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Are Insurance Companies in the UK Avoiding Taxes? Historical Tax Payments over the Last Five Years

Term Paper 2017 29 Pages

Business economics - Accounting and Taxes

Excerpt

Table of contents

List of abbreviations

List of figures

List of tables

1 Introduction

2 Literature research
2.1 Study on tax practice
2.2 Tax havens

3 Methodology
3.1 Tax and profitability ratios
3.2 Linear regression analysis
3.3 Limitations

4 Results and discussion.
4.1 Subsidiaries in tax havens
4.2 Tax and profitability ratios analysis
4.3 Linear regression analysis

5 Conclusion

6 References

Appendix

List of abbreviations

Abbildung in dieser Leseprobe nicht enthalten

List of figures

Fig. 1: Return on Sales ratio of 10 companies

Fig. 2: Return on Average Equity ratio of 10 companies

List of tables

Table 1 & 2. Linear regression analysis TOR and ROS

Table 3 & 4. Linear regression analysis TOR and ROAE

1 Introduction

In the current age of expanding globalisation and increasing international integration, large corporations and individuals may hold stream of incomes and expenses in multiple countries with different legislation all around the globe. As a result, the matter of tax practices become more and more complicated. In the case of insurance companies, the issue becomes even more complicated due to the nature and characteristics of the streams of income and expense in this industry. In spite of advanced complicated tax legislation in developed nations and reports by specialists, the concern for whether companies such as insurance companies are avoiding taxes or not is growing. (Sikka, 2016) criticise PwC report on taxes by banks and insurance companies. The report indicate that the financial sector paid about £28.8bn of corporate tax, national insurance and business rates. However, Sikka argued that these figures cannot be verified from the companies’ reports as there is little information about the taxes they paid in the UK or elsewhere.

The insurance industry in the UK is the fourth largest in the World and the largest in the Euro with about one-fourth of insurance premium in the whole Euro area generated in the country. The industry, in 2014, contribute to around £12bn in taxes to the UK government (ABI, 2015). In this analysis, historical tax payment in the last five years (from 2011 to 2015) of 10 insurance companies in the UK would be investigated and analyses thoroughly to answer this question. These companies are among the top 14 insurance companies in the UK in term of assets (Relbanks, 2017) (Appendix 1).

2 Literature research

2.1 Study on tax practice

According to Institute of Business Ethics (2013), companies minimise their tax payment by “tax planning”, making the most of legal tools including all allowances, deductions, rebates, exemption, etc. These are considered as compliant behaviour. Companies can engage with tax avoidance which refers to bending the rule of the tax system, although legitimate, to obtain tax result not intended by the government. Company directors often argue that they are responsible for maximising shareholder’s value, including keeping tax cost as low as possible under legislation. In a study of tax planning effects, (Ifada & Wulandari (2015) stated earning management can take advantage of tax rate by shifting profit before changes in corporate tax rates to a year after the change takes place. Under accounting rule, this follows the principal of accrual basis (revenues are reported in income statement when they are earned, whereas under cash basis, revenues are reported when cash is received).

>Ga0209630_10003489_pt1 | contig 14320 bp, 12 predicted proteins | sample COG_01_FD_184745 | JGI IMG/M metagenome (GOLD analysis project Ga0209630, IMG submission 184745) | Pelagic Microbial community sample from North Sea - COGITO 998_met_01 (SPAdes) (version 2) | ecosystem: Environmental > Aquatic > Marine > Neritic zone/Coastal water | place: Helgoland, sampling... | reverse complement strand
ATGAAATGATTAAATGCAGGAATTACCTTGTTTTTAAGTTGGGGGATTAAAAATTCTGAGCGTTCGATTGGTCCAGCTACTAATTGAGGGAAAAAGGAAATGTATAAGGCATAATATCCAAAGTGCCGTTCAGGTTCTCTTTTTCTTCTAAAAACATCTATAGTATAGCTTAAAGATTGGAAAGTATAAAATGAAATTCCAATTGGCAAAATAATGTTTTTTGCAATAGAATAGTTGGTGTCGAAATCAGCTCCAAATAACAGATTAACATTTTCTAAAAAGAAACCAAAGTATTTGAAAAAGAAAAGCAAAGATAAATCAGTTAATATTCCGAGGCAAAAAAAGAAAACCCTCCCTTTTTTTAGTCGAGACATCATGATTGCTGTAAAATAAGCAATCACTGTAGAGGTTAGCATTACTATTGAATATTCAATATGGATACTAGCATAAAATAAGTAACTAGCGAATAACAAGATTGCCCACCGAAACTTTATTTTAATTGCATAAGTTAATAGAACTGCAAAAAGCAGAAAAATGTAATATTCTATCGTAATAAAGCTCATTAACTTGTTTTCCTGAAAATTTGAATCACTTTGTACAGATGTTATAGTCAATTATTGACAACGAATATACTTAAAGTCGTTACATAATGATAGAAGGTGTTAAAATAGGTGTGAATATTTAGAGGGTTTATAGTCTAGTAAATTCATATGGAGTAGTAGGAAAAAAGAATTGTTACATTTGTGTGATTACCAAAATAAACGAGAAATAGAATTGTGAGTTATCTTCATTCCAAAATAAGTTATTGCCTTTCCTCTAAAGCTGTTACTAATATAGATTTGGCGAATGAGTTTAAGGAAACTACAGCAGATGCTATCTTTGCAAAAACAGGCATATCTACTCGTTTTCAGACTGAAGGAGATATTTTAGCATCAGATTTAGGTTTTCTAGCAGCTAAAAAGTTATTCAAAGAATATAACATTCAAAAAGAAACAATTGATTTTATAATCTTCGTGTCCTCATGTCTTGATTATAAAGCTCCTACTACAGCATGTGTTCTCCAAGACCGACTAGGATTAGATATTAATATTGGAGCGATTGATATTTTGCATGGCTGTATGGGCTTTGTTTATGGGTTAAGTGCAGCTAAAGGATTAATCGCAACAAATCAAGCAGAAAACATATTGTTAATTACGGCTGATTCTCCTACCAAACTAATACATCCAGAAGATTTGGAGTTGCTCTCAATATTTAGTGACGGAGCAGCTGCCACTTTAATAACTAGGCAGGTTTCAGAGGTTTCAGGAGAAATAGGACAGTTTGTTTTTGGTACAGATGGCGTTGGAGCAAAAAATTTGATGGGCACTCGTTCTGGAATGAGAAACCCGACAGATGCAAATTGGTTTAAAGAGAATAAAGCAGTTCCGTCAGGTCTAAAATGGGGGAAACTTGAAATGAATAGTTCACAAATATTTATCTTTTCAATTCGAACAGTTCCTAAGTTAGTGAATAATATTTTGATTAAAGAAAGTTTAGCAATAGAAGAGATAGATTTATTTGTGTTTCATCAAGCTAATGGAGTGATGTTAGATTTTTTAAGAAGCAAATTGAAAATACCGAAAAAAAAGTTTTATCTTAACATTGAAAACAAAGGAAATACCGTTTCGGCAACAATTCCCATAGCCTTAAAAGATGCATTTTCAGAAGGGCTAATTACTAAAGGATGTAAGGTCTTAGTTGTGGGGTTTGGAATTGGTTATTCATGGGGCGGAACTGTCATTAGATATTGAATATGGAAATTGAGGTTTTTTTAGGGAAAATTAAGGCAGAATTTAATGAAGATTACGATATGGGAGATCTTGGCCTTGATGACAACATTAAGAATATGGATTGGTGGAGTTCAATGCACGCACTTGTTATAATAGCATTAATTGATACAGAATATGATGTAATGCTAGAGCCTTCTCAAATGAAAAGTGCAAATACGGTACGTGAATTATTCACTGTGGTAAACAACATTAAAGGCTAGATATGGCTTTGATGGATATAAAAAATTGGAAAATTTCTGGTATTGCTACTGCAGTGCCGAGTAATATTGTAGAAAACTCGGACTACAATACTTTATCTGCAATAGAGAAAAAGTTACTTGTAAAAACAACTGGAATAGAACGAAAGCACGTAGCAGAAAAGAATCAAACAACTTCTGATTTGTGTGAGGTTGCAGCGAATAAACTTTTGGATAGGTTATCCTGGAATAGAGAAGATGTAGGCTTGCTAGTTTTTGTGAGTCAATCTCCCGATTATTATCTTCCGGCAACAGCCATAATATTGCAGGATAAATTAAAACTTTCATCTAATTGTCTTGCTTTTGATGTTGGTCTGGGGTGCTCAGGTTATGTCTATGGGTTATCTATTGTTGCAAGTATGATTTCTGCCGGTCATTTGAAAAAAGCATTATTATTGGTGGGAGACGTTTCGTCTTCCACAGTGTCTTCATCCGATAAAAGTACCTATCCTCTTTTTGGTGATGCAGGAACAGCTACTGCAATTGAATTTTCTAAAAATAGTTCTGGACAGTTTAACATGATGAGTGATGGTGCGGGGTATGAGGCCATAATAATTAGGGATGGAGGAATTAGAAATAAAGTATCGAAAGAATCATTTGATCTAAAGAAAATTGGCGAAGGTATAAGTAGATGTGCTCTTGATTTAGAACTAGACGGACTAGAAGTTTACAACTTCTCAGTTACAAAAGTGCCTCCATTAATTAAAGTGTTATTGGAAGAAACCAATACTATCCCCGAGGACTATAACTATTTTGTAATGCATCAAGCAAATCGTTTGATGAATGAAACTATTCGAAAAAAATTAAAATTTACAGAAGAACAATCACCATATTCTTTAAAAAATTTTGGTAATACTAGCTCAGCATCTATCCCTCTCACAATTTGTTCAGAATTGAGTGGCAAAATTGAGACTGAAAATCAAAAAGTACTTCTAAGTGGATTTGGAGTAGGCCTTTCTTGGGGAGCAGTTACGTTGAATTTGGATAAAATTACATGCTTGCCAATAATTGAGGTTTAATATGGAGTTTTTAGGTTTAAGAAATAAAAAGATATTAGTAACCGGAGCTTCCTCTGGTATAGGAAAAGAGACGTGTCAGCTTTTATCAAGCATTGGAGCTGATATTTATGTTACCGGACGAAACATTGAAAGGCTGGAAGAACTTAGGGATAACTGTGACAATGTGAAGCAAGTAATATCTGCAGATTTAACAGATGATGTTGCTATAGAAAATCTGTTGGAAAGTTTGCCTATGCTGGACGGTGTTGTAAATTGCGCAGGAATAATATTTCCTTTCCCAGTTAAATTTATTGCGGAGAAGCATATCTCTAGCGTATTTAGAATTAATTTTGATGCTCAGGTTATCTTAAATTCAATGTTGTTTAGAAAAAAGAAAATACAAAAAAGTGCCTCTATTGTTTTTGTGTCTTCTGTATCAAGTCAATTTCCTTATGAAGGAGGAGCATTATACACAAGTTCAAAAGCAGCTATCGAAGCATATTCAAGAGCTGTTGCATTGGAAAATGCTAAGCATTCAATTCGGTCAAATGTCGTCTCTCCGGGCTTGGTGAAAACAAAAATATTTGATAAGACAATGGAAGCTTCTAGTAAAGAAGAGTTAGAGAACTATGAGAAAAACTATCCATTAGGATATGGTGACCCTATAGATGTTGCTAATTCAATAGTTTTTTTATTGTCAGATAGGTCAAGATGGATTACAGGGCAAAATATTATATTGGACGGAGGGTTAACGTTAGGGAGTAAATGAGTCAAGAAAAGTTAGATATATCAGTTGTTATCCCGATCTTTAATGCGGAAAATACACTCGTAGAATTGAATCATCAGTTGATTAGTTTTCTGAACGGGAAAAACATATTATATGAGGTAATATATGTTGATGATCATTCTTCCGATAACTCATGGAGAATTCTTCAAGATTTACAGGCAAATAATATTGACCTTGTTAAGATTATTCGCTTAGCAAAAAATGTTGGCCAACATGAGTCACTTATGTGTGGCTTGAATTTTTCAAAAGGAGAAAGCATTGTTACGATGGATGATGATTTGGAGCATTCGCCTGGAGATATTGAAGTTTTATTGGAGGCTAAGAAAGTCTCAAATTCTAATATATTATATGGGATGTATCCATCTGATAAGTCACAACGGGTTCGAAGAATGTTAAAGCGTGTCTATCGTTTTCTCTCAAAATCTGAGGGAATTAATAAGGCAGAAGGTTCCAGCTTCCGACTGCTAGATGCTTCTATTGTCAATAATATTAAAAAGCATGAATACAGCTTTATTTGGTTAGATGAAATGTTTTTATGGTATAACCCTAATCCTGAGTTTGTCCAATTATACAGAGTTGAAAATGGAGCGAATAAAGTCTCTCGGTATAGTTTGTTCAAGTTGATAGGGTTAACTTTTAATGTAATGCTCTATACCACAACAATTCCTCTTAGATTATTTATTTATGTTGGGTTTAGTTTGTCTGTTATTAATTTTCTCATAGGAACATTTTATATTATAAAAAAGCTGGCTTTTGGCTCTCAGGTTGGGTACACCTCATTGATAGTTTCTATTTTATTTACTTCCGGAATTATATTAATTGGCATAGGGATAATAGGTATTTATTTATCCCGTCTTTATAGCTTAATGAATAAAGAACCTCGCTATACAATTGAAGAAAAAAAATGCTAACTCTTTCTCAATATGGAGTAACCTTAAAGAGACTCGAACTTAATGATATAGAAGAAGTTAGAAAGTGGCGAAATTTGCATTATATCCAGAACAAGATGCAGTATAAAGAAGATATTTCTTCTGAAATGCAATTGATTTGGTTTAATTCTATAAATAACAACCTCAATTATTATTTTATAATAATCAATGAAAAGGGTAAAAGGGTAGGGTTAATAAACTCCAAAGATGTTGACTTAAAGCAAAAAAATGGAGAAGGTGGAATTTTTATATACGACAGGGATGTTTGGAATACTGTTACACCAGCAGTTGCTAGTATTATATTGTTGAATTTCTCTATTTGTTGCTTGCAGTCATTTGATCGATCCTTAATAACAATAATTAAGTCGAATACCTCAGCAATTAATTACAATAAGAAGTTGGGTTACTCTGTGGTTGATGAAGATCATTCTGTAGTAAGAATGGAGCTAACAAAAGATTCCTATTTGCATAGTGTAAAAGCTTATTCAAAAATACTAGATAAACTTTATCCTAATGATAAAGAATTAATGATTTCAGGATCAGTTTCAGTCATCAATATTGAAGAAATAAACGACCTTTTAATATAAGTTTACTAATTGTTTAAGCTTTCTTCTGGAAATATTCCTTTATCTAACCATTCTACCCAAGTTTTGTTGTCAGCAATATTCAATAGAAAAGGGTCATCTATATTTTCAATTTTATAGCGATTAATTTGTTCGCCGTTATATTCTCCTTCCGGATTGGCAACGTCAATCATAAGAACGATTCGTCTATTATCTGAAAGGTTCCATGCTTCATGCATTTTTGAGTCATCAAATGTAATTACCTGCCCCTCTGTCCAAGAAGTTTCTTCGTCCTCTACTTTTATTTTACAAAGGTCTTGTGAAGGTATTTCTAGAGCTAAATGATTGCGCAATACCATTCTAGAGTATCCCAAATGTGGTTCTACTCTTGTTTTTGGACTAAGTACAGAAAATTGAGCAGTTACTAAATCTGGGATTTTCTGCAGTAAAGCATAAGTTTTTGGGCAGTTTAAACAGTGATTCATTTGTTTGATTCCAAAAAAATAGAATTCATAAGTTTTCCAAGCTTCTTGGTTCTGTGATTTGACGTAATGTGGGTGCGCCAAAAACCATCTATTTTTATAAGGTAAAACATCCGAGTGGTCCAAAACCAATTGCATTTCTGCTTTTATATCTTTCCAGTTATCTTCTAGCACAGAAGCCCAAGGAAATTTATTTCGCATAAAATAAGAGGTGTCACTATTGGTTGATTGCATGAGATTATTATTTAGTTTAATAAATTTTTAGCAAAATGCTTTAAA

Although tax avoidance is different from tax evasion, which is illegally reducing tax liabilities by falsely reporting income or expenditure (Hall, 2015), it is considered as unethical. Paying a fair amount of taxes is sociable responsibilities of companies, as it provided fund for public service such as education, healthcare and public infrastructure. Avoiding taxes can detriment company’s image and sociality’s trust in them. Her majesty's Revenue and Customs (2016) estimated that there was £3.7bn of corporate tax gap for 2014-2015 period (£3.3 billion in 2013-2014), which is the different between the amount should be collected, in theory, by HMRC and the actual collected amount. This represents 10% of the overall tax gap. Companies such as Google, Starbucks and Amazon faced negative criticism for tax avoidance and lack of transparency (Barford & Holt, 2013). In 2011, Google’s UK unit made a profit of £395m but pay only £6 million of tax. Starbucks paid almost no corporation tax while making £400m of profit. Amazon paid £1.8m over £3.35bn of return. Despite these small tax payment on return, all of these companies business activities are legal.

Which income of a company is taxable? According to Sayari & Muğan (2014), financial income (book income) is income reported in financial statement for the use by shareholders, investors or business to make appropriate financial judgements. On the other hand, taxable income reporting is prepared for tax authorities to calculate a company’s tax liabilities. Different objectives give lead to different principles and rules. Some revenues and expenses are included in financial income but not in taxable income and vice versa. For instant, municipal bond interest is included in financial income but excluded in tax income. Timing of recognition of incomes and expenses also cause the difference.

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Details

Pages
29
Year
2017
ISBN (eBook)
9783346145260
ISBN (Book)
9783346145277
Language
English
Catalog Number
v536417
Institution / College
University of Applied Sciences Kaiserslautern
Grade
1,3
Tags
tax avoidance uk insurance

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Title: Are Insurance Companies in the UK Avoiding Taxes? Historical Tax Payments over the Last Five Years